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March 3, 2020

Spain food law change could mean higher prices

A new Spanish law aimed at ensuring farmers are properly paid for the food they produce could have an impact on the price of meat, fruit and vegetables.

A new Spanish law aimed at ensuring farmers are properly paid for the food they produce could raise the price of meat, fruit and vegetables, it is feared.   The law, which came into effect on 27 February, is known as the Ley de la Cadena Alimentaria or Food Supply Chain Law.   The law’s introduction follows protests by Spanish farmers. Existing anger about low food prices has recently been aggravated by US tariffs and the looming threat of reduced EU Common Agricultural Policy farm payments.   At the heart of the new law is a legal requirement that prices paid for agricultural products cover their cost of production. In practice, this means a written contract that specifies the price is now obligatory between buyers and sellers, Tomás Rodríguez Serrano, the director of Spanish sheep and goat meat producer’s union, Interovic, told just-food.   “For example, between an animal breeder and an abattoir. Now there has to be a written contract that includes the price. That’s very important,” he said. The prices themselves are not set by the government, Serrano confirmed, but are instead based on an existing list of reference prices.

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What’s the forecast for the food and grocery industry?

The food and grocery sector thrived during the pandemic, largely due to the shutdown of the food service industry and the sector’s subsequent necessity, panic-induced bulk purchasing, and spending more time at home. The market has grown as a result of inflation. Consumer unwillingness to go out and socialize, and the reopening of several hospitality facilities, helped maintain the demand for groceries, particularly online, in 2021. As consumer behavior changes, we consume more food and drink at home, and inflation increases basket sizes. GlobalData predicts that the sector will continue to hold a higher share than had been predicted prior to the pandemic. This is true despite the fact that the food and grocery sector's share of overall retail will decline from its peak in 2020. This report will discuss market forecasts and key themes in the global food & grocery industry in 2022 and beyond. It covers:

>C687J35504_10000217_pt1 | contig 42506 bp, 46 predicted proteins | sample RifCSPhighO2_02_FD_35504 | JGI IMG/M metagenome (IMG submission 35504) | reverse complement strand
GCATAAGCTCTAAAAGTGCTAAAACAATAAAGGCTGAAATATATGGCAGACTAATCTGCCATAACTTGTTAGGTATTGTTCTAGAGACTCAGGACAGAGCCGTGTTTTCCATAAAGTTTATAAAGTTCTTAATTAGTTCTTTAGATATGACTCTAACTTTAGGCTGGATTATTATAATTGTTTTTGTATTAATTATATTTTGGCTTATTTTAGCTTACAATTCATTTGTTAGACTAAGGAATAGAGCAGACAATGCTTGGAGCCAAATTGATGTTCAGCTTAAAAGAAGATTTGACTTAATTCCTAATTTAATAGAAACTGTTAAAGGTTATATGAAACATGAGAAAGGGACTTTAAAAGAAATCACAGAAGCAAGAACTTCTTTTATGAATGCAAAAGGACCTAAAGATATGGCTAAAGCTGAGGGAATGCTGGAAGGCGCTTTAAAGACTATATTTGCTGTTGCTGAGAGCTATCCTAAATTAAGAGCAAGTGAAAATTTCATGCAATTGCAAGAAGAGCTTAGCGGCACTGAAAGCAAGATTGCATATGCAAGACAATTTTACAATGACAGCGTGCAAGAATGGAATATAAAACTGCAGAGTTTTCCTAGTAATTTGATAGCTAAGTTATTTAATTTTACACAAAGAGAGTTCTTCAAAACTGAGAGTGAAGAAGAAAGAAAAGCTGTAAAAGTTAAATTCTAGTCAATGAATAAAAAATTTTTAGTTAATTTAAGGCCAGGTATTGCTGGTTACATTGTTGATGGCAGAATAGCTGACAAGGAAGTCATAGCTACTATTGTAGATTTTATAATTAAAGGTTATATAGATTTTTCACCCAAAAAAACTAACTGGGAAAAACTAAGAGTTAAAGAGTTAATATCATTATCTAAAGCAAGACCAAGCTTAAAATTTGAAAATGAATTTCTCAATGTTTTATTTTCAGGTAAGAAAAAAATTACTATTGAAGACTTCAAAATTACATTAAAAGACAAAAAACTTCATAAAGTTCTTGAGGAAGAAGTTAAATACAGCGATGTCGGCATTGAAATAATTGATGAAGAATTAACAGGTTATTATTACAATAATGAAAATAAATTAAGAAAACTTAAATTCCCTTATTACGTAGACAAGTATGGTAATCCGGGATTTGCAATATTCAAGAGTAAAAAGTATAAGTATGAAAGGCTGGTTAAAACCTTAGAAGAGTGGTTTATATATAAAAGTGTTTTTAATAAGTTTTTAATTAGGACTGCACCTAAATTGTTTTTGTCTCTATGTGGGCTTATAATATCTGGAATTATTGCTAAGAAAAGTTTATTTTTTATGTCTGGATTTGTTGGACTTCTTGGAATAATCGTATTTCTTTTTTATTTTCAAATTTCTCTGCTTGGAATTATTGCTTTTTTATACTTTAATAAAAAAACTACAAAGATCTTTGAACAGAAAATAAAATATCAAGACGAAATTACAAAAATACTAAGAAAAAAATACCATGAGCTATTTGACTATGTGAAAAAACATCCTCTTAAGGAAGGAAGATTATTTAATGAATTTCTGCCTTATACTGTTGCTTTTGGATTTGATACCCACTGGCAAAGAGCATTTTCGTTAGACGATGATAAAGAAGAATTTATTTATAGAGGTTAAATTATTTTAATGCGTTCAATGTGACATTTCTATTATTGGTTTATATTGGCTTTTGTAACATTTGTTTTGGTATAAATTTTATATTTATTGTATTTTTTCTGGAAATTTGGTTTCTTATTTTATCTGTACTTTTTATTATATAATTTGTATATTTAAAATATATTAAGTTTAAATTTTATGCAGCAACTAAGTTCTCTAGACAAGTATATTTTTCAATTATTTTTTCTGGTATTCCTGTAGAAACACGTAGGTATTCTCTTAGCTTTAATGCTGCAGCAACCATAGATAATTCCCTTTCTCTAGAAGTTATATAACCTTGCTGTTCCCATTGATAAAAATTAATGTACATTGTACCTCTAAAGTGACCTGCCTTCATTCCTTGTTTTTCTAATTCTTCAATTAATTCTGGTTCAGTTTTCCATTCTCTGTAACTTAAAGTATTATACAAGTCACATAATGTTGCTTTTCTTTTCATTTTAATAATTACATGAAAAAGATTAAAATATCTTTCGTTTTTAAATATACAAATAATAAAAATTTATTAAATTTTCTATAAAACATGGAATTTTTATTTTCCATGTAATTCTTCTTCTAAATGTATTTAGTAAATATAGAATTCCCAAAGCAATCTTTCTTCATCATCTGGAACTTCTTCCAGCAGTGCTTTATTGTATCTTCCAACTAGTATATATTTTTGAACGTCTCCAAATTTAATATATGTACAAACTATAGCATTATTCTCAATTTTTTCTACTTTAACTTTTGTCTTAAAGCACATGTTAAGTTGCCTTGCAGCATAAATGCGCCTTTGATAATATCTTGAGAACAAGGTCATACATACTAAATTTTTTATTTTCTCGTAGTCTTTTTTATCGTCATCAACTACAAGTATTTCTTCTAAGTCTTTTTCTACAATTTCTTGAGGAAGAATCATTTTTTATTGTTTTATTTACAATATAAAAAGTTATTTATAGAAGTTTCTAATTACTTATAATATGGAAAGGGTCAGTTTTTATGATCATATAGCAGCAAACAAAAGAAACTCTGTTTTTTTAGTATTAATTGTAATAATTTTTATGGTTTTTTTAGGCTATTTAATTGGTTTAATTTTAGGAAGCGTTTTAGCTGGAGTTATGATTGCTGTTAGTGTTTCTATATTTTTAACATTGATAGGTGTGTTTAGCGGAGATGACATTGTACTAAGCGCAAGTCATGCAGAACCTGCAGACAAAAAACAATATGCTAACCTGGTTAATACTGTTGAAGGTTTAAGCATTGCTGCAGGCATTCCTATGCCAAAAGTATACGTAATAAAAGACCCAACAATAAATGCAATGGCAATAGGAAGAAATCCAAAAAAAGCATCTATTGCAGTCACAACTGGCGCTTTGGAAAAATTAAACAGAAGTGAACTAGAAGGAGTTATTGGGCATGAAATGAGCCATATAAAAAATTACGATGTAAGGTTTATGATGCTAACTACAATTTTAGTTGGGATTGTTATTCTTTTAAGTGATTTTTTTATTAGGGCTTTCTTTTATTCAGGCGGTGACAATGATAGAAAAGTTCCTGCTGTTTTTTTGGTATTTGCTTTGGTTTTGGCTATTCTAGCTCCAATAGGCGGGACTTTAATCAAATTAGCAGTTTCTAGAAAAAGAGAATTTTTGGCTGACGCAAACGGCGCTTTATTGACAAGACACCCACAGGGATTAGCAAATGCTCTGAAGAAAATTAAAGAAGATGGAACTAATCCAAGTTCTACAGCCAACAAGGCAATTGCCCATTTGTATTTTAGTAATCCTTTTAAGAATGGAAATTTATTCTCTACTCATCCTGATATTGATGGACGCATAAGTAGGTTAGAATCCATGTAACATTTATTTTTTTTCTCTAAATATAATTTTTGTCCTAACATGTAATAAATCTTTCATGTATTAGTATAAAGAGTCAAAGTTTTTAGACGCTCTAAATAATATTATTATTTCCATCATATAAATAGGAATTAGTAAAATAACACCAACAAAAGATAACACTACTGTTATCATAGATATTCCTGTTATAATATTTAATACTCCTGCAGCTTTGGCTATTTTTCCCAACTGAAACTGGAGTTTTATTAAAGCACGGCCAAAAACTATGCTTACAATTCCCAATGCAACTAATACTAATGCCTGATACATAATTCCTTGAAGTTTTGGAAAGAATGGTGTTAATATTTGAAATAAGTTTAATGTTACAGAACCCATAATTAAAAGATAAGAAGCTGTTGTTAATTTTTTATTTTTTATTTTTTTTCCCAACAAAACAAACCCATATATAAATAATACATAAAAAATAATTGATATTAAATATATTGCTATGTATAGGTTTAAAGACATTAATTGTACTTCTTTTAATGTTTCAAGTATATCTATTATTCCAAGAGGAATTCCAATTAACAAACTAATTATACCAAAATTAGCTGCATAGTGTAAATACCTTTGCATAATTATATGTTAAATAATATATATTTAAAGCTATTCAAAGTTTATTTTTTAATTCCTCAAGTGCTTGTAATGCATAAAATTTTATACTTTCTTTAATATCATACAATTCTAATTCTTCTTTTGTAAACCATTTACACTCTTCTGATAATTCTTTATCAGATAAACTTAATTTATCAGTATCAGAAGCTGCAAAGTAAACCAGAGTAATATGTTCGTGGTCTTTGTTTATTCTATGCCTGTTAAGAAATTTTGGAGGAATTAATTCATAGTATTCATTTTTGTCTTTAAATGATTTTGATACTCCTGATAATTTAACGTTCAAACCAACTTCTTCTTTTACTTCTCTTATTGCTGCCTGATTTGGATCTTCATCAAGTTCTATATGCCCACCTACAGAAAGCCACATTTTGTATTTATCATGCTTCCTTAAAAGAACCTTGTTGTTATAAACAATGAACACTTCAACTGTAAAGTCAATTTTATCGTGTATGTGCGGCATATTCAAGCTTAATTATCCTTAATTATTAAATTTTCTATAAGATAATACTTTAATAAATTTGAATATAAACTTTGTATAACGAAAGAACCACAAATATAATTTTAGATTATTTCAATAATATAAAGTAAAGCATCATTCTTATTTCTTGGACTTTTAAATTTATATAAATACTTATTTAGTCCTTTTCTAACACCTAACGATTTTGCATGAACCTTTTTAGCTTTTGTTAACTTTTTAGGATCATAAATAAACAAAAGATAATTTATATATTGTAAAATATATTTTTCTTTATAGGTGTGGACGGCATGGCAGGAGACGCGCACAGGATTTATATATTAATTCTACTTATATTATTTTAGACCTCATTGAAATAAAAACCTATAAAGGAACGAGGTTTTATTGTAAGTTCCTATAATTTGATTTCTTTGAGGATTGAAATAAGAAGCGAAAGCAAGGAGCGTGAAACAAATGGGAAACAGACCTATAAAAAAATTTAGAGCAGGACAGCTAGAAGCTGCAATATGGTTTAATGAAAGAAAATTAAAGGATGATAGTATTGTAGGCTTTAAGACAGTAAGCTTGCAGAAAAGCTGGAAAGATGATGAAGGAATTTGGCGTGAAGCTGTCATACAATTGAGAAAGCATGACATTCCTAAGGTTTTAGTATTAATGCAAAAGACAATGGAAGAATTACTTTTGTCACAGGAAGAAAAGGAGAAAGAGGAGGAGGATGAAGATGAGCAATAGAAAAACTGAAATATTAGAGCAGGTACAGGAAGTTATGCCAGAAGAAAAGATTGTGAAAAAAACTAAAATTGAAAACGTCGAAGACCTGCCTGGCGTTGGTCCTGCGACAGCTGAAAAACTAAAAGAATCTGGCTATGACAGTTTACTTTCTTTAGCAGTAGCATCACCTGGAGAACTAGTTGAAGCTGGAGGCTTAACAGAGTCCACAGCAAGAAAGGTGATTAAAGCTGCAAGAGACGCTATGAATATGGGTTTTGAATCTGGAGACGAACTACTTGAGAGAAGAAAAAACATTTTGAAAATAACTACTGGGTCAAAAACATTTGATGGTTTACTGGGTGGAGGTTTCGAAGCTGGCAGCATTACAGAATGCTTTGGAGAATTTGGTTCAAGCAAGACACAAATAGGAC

• Market drivers and inhibitors
  • Five-year forecasts and the impact of COVID-19
  • The performance of the online channel versus offline
  • Major trends in the market including rapid delivery, ambient retailing, supply chain disruption, and inflation
Assess developments within this sector to help your business thrive in 2022 and beyond.
by GlobalData
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The association representing Spain’s larger retailers, Anged, broadly welcomed the law. It added, however, the supply chains of large outlets are “generally shorter” with fewer intermediaries and more efficiencies, meaning “they do not make products artificially more expensive”.   At the producer level, the effects are unclear as yet. “It’s too soon to know, but we are not expecting any major impact from the new law,” said Alberto Jiménez, co-founder of Spanish baby food producer Smileat.   However, Spanish food sector commentator José Maria Ferrer said it is probable supermarkets will pass any extra cost on to the consumers and some of that will go back to the farmers. “It also means food cannot be used promotionally as [a] loss leader,” he said, which will in itself mean higher prices.   Speaking to Spanish national daily paper, ABC, last month, Spain’s Minister of Agriculture, Fisheries and Food, Luis Planas, insisted “the consumer will not be the one to pay for the rebalancing of the food chain.”   In the same interview, he indicated consumer associations were sympathetic to the plight of farmers and said he was in favour of increasing supply chain transparency “so that the added value of each part is known”.

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Free Report
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What’s the forecast for the food and grocery industry?

The food and grocery sector thrived during the pandemic, largely due to the shutdown of the food service industry and the sector’s subsequent necessity, panic-induced bulk purchasing, and spending more time at home. The market has grown as a result of inflation. Consumer unwillingness to go out and socialize, and the reopening of several hospitality facilities, helped maintain the demand for groceries, particularly online, in 2021. As consumer behavior changes, we consume more food and drink at home, and inflation increases basket sizes. GlobalData predicts that the sector will continue to hold a higher share than had been predicted prior to the pandemic. This is true despite the fact that the food and grocery sector's share of overall retail will decline from its peak in 2020. This report will discuss market forecasts and key themes in the global food & grocery industry in 2022 and beyond. It covers:
  • Market drivers and inhibitors
  • Five-year forecasts and the impact of COVID-19
  • The performance of the online channel versus offline
  • Major trends in the market including rapid delivery, ambient retailing, supply chain disruption, and inflation
Assess developments within this sector to help your business thrive in 2022 and beyond.
by GlobalData
Enter your details here to receive your free Report.

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